Adds Bijur: "One of the great virtues of the transaction by Intelsat to acquire Commercial Aviation from Gogo was that it gave a nice outlet to Intelsat and it also saved the situation Gogo was in, which was untenable in the sense of purchasing capacity from one company, repackaging it and selling it to another. Today, if you look at Intelsat, Viasat, and Inmarsat, we're all vertically-integrated. We're doing deals with airlines all three of us, and we all have our own networks."
Some of Intelsat's airline customers do offer complimentary IFC. It has been working with Japan Airlines, which began using Gogo's Ku-band system in 2014, to roll out free Wi-Fi access to its domestic passengers. To support the additional demand, Intelsat partnered with Japanese satellite operator JSAT to secure extra capacity over Japan. For the future, it is investing in software-defined satellite technology, which Bijur says will bring down the cost of IFC and increase its functionality.
"I think the cost of in-flight connectivity is coming down precipitously," he explains. "One [reason for that] is we continue to invest in new satellites and new technology that goes on the aircraft. At Intelsat, we have a fleet of 54 satellites and we're constantly replacing them. The benefit of that strategy is that by replacing a satellite or two every year, you're taking advantage of new technology and you're never connected to a single price point."
Intelsat's four new software-defined satellites will represent a step change in cost and functionality, asserts Bijur, adding: "Everybody wants to watch Netflix on the plane and we need to make that happen. That's why we're investing in all these new satellites."
Mike Pigott, executive vice president of Connectivity at Anuvu (formerly Global Eagle Entertainment), is of the opinion that more airlines would provide free Wi-Fi if they were in a position to do so. However, different business models and customer segments mean that an all-free model is not possible across the board.
"We believe the airlines, if they could, would go free but not all of them do it, for their own business reasons," says Pigott. "There's a large diversity of airlines in the market, and those airlines want to have differentiated passenger experiences. One of the very first airlines that we provided connectivity service with was Norwegian Air Shuttle, which offered a free product to its passengers way back in 2011. They wanted that experience for their passengers, and Delta is looking at that today, which is a great furtherance of the business and of the industry."
Pigott notes that Norwegian's free Wi-Fi was not a streaming service when it launched, whereas Delta's will be. This, he says, is the biggest differentiator in what Delta is offering to the market today. Norwegian still provides free basic Wi-Fi but the airline says that if passengers want faster speeds, they must upgrade to the high-speed Wi-Fi option.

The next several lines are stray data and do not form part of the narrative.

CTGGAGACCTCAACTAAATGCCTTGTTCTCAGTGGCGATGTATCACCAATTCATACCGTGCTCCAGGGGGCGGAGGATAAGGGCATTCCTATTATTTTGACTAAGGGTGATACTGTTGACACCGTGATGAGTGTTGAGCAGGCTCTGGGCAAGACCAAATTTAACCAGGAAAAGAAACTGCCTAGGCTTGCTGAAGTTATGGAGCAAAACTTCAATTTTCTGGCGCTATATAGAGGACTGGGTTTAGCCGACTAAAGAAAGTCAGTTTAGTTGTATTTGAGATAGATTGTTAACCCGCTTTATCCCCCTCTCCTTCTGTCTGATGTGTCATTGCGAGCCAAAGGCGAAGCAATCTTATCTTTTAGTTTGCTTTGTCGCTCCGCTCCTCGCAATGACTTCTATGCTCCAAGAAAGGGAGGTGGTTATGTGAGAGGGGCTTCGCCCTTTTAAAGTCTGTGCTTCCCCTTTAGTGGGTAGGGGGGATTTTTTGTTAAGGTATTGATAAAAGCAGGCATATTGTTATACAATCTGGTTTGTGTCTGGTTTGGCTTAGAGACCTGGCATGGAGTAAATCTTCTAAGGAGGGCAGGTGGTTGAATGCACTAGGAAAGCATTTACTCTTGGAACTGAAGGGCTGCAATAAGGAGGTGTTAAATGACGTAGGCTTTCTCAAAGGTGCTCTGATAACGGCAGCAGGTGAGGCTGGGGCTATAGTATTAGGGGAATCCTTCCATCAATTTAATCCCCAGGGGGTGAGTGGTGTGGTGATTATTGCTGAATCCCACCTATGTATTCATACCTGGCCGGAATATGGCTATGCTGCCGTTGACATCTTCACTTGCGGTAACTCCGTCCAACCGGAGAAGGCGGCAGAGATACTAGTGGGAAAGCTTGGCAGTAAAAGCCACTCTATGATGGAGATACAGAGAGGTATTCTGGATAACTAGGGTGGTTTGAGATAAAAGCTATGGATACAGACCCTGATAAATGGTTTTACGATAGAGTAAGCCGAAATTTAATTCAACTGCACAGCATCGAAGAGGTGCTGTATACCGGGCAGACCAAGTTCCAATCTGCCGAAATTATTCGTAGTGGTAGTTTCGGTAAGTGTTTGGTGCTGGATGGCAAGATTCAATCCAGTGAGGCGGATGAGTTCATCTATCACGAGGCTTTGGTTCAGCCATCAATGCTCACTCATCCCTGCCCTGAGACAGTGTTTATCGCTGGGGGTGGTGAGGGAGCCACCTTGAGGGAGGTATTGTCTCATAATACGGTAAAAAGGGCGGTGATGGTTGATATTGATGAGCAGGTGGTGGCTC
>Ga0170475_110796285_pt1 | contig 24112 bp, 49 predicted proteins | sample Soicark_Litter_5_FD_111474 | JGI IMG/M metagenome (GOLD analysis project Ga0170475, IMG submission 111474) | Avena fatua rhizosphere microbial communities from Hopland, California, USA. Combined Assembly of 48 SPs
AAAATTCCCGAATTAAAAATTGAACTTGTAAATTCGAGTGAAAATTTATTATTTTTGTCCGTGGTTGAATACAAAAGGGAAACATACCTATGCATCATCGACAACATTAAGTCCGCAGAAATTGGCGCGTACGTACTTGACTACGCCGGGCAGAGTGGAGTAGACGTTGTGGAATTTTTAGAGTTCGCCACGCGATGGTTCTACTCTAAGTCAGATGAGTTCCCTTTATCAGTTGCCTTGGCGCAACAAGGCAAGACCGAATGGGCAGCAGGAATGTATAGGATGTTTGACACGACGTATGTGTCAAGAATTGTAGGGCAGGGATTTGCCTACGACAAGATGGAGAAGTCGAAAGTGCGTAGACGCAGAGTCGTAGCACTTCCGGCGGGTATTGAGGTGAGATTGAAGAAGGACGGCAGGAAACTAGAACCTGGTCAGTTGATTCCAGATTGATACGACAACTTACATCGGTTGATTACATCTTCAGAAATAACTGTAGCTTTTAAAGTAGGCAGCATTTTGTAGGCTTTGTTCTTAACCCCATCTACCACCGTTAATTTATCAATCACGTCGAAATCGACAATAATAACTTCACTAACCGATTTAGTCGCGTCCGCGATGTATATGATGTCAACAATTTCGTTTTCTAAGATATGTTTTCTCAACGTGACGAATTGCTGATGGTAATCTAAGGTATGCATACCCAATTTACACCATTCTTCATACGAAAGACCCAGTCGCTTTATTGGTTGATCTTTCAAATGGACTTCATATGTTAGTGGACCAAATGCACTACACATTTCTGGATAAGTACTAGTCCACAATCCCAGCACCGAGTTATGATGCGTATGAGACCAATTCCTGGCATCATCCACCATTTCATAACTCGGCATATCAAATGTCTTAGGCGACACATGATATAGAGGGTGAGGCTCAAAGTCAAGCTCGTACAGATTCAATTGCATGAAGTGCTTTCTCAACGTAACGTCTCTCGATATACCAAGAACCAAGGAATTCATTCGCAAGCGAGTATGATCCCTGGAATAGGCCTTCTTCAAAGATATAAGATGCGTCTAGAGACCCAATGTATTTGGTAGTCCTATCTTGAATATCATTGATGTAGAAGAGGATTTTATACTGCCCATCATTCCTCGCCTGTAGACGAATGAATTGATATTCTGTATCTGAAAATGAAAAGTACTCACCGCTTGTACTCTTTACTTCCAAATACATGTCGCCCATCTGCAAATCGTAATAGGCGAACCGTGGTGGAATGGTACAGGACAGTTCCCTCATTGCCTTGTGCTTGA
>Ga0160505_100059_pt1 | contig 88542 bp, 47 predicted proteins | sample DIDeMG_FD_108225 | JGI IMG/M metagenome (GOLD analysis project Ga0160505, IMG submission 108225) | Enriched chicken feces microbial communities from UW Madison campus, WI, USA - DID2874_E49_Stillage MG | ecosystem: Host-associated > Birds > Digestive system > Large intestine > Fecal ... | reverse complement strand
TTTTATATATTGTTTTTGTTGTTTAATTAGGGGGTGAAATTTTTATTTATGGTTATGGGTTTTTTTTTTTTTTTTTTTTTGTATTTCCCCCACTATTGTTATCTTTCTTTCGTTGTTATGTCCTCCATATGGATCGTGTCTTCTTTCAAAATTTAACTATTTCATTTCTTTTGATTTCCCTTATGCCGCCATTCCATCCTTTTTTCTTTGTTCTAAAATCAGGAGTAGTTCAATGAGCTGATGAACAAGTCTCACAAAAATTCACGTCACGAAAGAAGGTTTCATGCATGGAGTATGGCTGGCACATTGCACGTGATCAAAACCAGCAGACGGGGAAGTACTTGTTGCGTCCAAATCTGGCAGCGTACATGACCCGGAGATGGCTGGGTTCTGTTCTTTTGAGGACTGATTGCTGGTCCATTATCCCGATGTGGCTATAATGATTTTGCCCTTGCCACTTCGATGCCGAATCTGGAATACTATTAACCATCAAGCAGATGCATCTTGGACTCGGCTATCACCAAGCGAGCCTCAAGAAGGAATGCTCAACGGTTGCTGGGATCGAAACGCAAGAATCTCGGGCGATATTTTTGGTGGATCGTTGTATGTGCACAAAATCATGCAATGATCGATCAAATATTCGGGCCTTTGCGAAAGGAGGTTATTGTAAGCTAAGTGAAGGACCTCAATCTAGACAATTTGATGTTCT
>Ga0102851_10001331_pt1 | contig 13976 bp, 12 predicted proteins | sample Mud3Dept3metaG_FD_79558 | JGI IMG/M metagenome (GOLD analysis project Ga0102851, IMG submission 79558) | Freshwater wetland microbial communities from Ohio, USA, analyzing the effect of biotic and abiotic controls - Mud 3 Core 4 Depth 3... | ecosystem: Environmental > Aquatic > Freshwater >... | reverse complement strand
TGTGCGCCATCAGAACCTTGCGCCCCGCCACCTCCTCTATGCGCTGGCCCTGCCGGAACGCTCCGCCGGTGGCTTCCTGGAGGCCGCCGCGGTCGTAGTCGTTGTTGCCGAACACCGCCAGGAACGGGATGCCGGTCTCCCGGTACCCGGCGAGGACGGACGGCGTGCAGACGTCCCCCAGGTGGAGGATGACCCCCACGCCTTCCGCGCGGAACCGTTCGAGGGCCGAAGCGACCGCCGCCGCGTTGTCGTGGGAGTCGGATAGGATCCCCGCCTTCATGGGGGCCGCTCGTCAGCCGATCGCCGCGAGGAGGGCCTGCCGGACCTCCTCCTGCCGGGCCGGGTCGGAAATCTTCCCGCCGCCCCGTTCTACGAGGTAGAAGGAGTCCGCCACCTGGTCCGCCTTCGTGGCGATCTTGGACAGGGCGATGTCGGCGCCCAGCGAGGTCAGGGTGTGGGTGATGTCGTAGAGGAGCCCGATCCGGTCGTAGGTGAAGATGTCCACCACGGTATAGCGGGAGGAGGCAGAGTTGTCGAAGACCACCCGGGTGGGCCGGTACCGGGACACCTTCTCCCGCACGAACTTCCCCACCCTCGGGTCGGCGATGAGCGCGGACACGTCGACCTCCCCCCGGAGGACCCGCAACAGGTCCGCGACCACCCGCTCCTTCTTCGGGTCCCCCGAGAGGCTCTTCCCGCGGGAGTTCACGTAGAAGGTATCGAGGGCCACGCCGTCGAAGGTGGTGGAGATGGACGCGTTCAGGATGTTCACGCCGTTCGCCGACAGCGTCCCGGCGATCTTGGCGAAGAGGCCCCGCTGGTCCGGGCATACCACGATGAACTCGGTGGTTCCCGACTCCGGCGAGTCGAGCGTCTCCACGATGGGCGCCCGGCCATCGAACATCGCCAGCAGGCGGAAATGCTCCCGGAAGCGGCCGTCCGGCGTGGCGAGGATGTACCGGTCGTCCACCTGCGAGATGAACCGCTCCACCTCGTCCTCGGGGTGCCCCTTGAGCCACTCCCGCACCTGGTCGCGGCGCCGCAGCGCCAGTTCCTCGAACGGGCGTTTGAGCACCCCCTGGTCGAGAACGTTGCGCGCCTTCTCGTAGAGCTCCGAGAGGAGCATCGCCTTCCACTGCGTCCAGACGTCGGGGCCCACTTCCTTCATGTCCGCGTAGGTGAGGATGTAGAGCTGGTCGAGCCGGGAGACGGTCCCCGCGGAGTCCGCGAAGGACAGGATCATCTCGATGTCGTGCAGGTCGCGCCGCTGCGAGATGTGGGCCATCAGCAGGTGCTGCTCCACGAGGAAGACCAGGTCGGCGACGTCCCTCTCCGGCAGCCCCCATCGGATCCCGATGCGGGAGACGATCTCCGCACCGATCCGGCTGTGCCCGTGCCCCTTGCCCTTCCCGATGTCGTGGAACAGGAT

In terms of monetizing IFC, the obvious strategy is to charge for it. But as expectations of free Wi-Fi grow, airlines must find other ways of covering their costs.
"If an airline opts to go for free passenger Wi-Fi, they can monetize it with an enhanced service, a higher-performing service, things like that," says Pigott. "You can also monetize it with having some level of advertising prior to or during your access to the service, or through time-based free passes. We think all of those are good opportunities for an airline to balance the desire to enhance their passenger experience with [their business] model."
Monetization is vital because as Aditya Chatterjee, senior vice president Aero Market Solutions at SES, observes: "Free to the passengers is not free from us." He says there is scope for bringing in sponsors and scope for advertisements. But while adverts work well as gap fillers during real-time shows on flights with IPTV, for instance, they are not appropriate for all applications.
Airlines and their IFC providers must also ensure that they prepare for differing bandwidth requirements on specific routes, to ensure the right amount of capacity is available when demand is expected to be higher, such as on morning flights carrying large numbers of business travelers.
"It depends on your capability to provide time-based capacity to the number of aircraft which are operational, and that technology is now being built in the smart satellites," says Chatterjee. "If you really look at it, MEO [Medium-Earth Orbit] constellations are tailor-made to provide [that technology]."
SES, which already provides Ku-band satellite services to airlines via several ISPs, is also building a combined MEO and Geostationary Orbit (GEO) Ka-band service.